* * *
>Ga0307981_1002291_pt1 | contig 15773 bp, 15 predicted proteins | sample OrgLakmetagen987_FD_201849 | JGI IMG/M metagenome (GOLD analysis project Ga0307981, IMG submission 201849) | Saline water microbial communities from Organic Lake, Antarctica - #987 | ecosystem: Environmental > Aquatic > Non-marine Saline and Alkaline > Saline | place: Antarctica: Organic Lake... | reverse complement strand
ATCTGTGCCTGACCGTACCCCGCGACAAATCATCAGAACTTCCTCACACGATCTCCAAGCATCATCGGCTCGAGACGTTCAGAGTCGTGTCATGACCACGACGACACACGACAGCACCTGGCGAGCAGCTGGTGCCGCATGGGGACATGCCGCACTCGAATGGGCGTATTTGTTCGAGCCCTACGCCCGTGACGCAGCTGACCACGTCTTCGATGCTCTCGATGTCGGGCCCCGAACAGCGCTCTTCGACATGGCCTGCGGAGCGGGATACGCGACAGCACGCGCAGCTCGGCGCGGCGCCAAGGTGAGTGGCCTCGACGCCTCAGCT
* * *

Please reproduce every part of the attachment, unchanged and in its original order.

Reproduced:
>Ga0307981_1002291_pt1 | contig 15773 bp, 15 predicted proteins | sample OrgLakmetagen987_FD_201849 | JGI IMG/M metagenome (GOLD analysis project Ga0307981, IMG submission 201849) | Saline water microbial communities from Organic Lake, Antarctica - #987 | ecosystem: Environmental > Aquatic > Non-marine Saline and Alkaline > Saline | place: Antarctica: Organic Lake... | reverse complement strand
ATCTGTGCCTGACCGTACCCCGCGACAAATCATCAGAACTTCCTCACACGATCTCCAAGCATCATCGGCTCGAGACGTTCAGAGTCGTGTCATGACCACGACGACACACGACAGCACCTGGCGAGCAGCTGGTGCCGCATGGGGACATGCCGCACTCGAATGGGCGTATTTGTTCGAGCCCTACGCCCGTGACGCAGCTGACCACGTCTTCGATGCTCTCGATGTCGGGCCCCGAACAGCGCTCTTCGACATGGCCTGCGGAGCGGGATACGCGACAGCACGCGCAGCTCGGCGCGGCGCCAAGGTGAGTGGCCTCGACGCCTCAGCT